Fourteen Kansas schools will be the faces of change in Kansas education a year from now. In nine years, the state hopes all schools will make similar redesigns to get a higher percentage of graduates ready to live and work in the middle class.
No wonder education officials call this a “moonshot” and use Mercury 7 space mission names for the project. It may be the greatest undertaking in Kansas education.
Kansas Department of Education officials Tuesday identified an elementary and secondary school in seven districts that will pilot the program beginning in 2018-19. Through an overhaul of the schools, the goal is to create more students who are ready for middle-class jobs by the time they reach 24.
“Businesses are telling us to be more adaptable and flexible,” education commissioner Randy Watson told The Eagle’s editorial board last week.
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Schools will do so by making changes that can identify earlier a student’s area of interest and possible career path. Elementary educators may spend two or three years with a student, a teaching technique known as “looping.” In middle school and high school, Watson said, a student identified as wanting to help people may be directed toward nursing or teaching.
Once in high school, students may be challenged to think outside of the standard class that ends with an earned credit. Instead of a normal English grade, a student may be able to earn a similar credit by making a series of speeches over the course of a year.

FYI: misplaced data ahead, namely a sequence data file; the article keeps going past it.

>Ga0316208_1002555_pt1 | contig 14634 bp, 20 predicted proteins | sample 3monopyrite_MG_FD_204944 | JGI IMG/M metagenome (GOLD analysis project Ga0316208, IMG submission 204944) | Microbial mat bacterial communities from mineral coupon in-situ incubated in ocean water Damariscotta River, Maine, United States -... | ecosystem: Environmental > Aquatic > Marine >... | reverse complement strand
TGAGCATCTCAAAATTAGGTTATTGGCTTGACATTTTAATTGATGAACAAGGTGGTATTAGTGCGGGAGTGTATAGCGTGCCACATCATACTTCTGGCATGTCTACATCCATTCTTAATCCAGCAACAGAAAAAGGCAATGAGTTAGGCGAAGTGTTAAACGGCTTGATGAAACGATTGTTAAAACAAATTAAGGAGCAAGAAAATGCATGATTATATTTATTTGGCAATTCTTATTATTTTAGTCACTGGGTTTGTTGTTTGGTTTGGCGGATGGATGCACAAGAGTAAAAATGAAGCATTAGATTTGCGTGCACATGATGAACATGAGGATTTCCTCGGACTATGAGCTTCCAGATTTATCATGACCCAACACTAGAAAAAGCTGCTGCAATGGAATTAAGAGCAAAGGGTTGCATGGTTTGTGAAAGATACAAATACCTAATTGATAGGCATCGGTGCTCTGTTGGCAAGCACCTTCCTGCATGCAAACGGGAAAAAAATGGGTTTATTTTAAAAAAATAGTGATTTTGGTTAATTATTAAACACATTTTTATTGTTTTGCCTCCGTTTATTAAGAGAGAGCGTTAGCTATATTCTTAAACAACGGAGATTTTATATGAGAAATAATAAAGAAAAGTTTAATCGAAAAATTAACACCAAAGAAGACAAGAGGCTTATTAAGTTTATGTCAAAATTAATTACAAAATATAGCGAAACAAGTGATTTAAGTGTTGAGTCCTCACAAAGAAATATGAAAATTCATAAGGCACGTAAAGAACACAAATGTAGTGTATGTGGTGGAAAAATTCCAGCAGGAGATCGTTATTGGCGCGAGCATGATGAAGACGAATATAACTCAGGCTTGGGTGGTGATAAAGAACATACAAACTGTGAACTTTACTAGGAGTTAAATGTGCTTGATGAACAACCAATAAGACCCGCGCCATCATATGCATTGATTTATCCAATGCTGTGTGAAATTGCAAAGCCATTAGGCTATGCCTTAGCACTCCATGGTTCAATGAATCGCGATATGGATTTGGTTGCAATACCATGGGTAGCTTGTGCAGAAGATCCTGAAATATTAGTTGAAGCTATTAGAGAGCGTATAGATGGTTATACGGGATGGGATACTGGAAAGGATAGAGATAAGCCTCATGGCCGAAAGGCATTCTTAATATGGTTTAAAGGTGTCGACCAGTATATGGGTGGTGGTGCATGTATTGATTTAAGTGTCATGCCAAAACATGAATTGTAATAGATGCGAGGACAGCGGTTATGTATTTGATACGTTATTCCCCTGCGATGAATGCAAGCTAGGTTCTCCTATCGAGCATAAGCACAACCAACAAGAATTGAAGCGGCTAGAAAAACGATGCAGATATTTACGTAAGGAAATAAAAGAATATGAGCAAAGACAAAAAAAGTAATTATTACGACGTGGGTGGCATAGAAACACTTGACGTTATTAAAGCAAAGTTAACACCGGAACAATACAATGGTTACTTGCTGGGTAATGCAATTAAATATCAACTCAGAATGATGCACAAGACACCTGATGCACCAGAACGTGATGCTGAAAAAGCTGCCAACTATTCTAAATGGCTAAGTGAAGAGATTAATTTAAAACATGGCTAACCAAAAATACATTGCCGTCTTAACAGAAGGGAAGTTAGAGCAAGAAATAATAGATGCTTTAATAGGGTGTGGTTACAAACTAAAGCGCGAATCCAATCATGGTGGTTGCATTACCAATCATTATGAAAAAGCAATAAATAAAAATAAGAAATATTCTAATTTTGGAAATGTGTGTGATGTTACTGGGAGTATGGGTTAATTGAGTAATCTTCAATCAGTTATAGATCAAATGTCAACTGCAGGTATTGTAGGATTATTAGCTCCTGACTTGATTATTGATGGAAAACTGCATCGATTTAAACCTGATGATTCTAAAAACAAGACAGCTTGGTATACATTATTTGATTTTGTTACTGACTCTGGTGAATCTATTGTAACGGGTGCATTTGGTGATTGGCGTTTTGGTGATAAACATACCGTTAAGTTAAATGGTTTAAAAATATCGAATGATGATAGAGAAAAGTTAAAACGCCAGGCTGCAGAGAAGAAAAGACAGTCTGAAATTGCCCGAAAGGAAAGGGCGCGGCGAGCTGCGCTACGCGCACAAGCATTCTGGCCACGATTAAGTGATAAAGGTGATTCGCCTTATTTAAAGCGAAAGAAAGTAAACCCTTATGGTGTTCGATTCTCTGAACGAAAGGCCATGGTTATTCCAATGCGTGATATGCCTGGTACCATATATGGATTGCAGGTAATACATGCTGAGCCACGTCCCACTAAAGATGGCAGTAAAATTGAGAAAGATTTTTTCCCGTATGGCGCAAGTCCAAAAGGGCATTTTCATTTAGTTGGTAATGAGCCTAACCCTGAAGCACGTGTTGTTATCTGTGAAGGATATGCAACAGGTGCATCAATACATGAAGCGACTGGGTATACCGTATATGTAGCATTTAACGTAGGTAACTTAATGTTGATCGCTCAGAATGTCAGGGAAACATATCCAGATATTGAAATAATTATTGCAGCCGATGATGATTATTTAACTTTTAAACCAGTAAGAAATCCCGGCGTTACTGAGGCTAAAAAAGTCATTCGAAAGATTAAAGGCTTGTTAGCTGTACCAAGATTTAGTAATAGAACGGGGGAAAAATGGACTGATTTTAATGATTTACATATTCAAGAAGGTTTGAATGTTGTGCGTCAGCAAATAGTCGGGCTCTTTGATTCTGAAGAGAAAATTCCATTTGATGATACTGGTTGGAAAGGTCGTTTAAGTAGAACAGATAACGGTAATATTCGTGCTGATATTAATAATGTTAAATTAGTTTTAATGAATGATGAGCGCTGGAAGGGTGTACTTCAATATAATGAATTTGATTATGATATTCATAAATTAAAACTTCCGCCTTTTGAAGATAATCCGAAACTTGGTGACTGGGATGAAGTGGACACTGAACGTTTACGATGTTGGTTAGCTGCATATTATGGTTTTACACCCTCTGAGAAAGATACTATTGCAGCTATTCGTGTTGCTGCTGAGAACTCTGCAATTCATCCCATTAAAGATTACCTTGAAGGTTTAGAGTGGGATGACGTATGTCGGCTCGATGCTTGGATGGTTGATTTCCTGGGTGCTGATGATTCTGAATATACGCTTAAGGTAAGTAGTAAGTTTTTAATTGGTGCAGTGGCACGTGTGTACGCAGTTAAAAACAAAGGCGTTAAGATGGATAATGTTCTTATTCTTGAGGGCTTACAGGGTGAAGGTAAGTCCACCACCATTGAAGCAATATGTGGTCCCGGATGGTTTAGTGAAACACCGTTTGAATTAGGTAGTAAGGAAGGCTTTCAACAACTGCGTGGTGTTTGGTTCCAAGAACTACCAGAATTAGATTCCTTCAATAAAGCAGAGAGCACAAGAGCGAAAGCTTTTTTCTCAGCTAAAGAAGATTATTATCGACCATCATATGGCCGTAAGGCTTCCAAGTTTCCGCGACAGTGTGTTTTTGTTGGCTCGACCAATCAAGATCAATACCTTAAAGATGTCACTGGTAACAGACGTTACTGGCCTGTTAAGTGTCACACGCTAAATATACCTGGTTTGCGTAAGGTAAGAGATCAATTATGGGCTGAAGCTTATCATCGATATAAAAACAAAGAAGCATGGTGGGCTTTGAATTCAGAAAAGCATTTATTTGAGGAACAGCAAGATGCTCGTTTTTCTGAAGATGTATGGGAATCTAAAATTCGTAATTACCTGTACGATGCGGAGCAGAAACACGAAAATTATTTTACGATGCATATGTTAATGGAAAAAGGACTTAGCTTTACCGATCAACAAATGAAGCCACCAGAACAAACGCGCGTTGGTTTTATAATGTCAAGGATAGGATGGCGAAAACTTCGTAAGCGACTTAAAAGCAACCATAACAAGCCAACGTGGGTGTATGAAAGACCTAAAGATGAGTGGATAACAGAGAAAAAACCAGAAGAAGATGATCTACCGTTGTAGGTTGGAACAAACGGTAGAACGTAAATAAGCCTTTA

Twenty-nine districts wanted to be in the first phase of the redesign. Each had to have buy-in from their school board, staff and teachers union.
Wellington and McPherson are the closest districts to Wichita on the front line of change. Sedgwick County’s only applicant was the Renwick district, made up of schools in Andale, Colwich and Garden Plain. Wichita and the bigger suburban districts that reach into the city limits for students did not apply.
There are questions associated with changing how Kansas kids are educated. Are the state’s highest achievers affected? Will colleges look the same way at a student’s transcript? Can a student be impacted if he or she wants to change paths a year or two before graduation?
Questions worth answering, but the data shows this chance needs to be taken. A Georgetown University study says 71 percent of all Kansas jobs in 2020 will need some level of college degree. The most recent numbers show 44 percent of Kansas high school graduates go to college. Watson wants that number at 70 percent soon.
The Kansas Department of Education has made a strong move toward a needed change. Without any increase in the department’s budget, it banks on an overhaul of teaching philosophy to get students closer to a future that cements them in the middle class, if not higher.